A recent report in Basalt.Today projects that basalt fiber manufacturing will become a $200 million industry worldwide by 2020. Could Hawaii stand to benefit in this niche industry? PISCES is working on an answer.

With support from Rep. Mark Nakashima, the state-funded agency secured funding this year to conduct a market feasibility study for a Continuous Basalt Fiber (CBF) manufacturing operation in Hawaii. PISCES will release a Request for Proposals (RFP) by the end of the year to invite qualified engineering firms to submit proposals for the study.

Though lesser known, CBF is a material with applications and benefits that outweigh alternatives like glass- and carbon-based fiber products. CBF is abrasion and corrosion resistant, and has higher heat tolerance and superior insulation properties. Basalt fibers are also eco-friendly to produce, requiring no chemicals additives or aggregates for production. They can be used in a variety of applications including durable fabrics, aircraft materials, rebar and a host of other construction materials.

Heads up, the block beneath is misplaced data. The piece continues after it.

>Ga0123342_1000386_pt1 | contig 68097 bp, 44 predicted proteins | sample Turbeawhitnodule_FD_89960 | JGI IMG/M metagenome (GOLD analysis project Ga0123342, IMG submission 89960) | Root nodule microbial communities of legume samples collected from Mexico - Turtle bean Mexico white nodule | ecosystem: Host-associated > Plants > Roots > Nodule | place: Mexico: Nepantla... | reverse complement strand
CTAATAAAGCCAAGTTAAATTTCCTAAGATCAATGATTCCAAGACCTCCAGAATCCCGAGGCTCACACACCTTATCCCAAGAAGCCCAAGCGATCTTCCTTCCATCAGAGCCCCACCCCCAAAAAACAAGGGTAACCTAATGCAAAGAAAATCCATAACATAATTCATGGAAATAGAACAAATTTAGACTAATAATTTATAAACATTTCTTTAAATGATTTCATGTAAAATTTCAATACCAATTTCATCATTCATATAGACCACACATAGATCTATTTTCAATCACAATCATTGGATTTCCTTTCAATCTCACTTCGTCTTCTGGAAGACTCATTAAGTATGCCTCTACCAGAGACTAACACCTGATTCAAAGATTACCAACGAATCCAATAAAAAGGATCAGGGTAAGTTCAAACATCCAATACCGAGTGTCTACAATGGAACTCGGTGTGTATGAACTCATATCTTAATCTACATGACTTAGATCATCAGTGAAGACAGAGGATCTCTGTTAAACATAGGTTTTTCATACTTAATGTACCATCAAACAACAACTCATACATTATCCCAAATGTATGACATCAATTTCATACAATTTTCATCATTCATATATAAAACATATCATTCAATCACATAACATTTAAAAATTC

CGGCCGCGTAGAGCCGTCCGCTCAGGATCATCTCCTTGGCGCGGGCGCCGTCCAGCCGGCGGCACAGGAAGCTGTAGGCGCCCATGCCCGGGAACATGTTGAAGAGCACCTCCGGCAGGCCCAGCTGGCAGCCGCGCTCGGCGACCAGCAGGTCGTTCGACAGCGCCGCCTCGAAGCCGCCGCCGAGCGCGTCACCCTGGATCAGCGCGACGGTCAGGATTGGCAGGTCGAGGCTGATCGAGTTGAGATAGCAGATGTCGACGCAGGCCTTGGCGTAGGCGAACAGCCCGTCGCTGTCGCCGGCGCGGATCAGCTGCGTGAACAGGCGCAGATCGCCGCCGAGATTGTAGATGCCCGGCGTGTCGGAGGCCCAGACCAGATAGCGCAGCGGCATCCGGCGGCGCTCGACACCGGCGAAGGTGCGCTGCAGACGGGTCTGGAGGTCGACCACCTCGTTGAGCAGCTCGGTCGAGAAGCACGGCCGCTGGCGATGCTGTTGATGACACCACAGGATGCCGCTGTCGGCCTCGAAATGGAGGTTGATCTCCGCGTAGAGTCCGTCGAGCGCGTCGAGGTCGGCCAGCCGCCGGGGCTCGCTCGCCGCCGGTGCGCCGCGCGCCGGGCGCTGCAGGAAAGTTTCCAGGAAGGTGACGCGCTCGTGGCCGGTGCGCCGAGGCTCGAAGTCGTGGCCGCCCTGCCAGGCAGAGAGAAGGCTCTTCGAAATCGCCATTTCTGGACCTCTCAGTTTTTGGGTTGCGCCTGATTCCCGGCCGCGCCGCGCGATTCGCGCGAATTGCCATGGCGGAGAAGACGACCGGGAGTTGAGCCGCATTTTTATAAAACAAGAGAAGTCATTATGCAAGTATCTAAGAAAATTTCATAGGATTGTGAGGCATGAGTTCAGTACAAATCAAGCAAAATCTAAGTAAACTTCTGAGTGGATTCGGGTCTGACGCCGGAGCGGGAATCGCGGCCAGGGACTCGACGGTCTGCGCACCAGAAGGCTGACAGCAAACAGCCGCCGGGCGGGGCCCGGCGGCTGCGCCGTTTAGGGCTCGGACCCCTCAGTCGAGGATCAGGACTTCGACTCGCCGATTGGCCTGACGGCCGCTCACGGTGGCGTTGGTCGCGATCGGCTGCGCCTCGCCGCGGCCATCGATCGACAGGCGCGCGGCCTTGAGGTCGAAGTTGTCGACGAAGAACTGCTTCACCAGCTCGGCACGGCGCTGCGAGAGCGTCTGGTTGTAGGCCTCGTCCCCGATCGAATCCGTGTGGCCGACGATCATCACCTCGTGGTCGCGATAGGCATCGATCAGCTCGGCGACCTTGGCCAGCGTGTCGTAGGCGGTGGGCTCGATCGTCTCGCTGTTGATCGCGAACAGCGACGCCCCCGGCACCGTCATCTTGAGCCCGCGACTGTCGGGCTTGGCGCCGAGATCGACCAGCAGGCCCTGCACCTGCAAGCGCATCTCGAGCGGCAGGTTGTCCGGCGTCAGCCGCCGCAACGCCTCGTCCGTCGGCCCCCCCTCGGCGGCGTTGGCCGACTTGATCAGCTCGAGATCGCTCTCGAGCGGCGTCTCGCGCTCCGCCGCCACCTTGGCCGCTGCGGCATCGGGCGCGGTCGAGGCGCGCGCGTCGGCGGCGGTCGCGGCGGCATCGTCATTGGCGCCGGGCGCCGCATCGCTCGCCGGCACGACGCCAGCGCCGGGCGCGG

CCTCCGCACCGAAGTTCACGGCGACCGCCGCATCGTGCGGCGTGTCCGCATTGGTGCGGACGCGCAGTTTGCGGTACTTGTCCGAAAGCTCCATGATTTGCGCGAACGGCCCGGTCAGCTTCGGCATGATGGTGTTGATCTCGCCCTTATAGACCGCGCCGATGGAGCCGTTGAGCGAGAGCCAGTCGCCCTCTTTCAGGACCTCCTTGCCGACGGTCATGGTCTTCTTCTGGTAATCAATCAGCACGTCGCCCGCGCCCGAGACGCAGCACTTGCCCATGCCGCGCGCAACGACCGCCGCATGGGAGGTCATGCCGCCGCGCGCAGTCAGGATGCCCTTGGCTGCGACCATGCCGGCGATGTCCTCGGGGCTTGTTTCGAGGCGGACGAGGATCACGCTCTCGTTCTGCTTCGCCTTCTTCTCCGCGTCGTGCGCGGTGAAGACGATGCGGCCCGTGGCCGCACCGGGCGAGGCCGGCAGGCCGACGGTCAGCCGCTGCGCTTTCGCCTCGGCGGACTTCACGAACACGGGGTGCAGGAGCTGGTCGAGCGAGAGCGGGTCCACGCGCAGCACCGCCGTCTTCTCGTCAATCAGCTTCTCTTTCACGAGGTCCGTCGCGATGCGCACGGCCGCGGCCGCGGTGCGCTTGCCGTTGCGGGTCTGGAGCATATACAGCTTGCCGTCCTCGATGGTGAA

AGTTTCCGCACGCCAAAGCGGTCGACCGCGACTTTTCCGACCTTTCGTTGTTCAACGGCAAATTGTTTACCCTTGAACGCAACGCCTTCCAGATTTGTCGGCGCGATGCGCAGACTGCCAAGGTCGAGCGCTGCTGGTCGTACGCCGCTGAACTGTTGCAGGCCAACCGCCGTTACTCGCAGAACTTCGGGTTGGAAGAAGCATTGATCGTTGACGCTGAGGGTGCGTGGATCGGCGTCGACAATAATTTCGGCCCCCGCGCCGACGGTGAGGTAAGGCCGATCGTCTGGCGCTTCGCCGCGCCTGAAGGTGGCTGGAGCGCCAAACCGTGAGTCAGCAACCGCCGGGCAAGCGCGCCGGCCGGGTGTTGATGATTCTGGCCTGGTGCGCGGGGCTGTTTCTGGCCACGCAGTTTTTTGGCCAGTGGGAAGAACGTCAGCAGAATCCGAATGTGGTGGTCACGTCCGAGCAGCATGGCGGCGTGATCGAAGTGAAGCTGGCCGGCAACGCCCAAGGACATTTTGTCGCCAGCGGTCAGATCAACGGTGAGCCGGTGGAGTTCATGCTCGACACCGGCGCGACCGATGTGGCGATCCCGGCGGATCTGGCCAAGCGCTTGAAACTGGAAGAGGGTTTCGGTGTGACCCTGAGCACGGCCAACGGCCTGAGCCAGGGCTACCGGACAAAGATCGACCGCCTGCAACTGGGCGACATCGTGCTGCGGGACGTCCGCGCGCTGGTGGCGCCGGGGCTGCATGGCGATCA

To produce the extremely fine filaments found in CBF, the raw basalt must meet a specific chemical profile. While it’s no secret that the Hawaiian Islands are primarily composed of basaltic lava rock, it may be lesser known that much of this basalt has the ideal chemical profile needed to produce CBF. Worldwide, there are many mines and open-air quarries producing raw basalt fines, but analysis shows that only a limited number of locations have the right type of basalt needed to produce the thin, glass-like filaments found in continuous basalt fiber.

PISCES’ upcoming market study aims to answer whether Hawaii can profitably contribute to the growing CBF industry. A successful operation would mean new manufacturing jobs, economic growth and business opportunities, as well as a sustainable new construction material with many uses.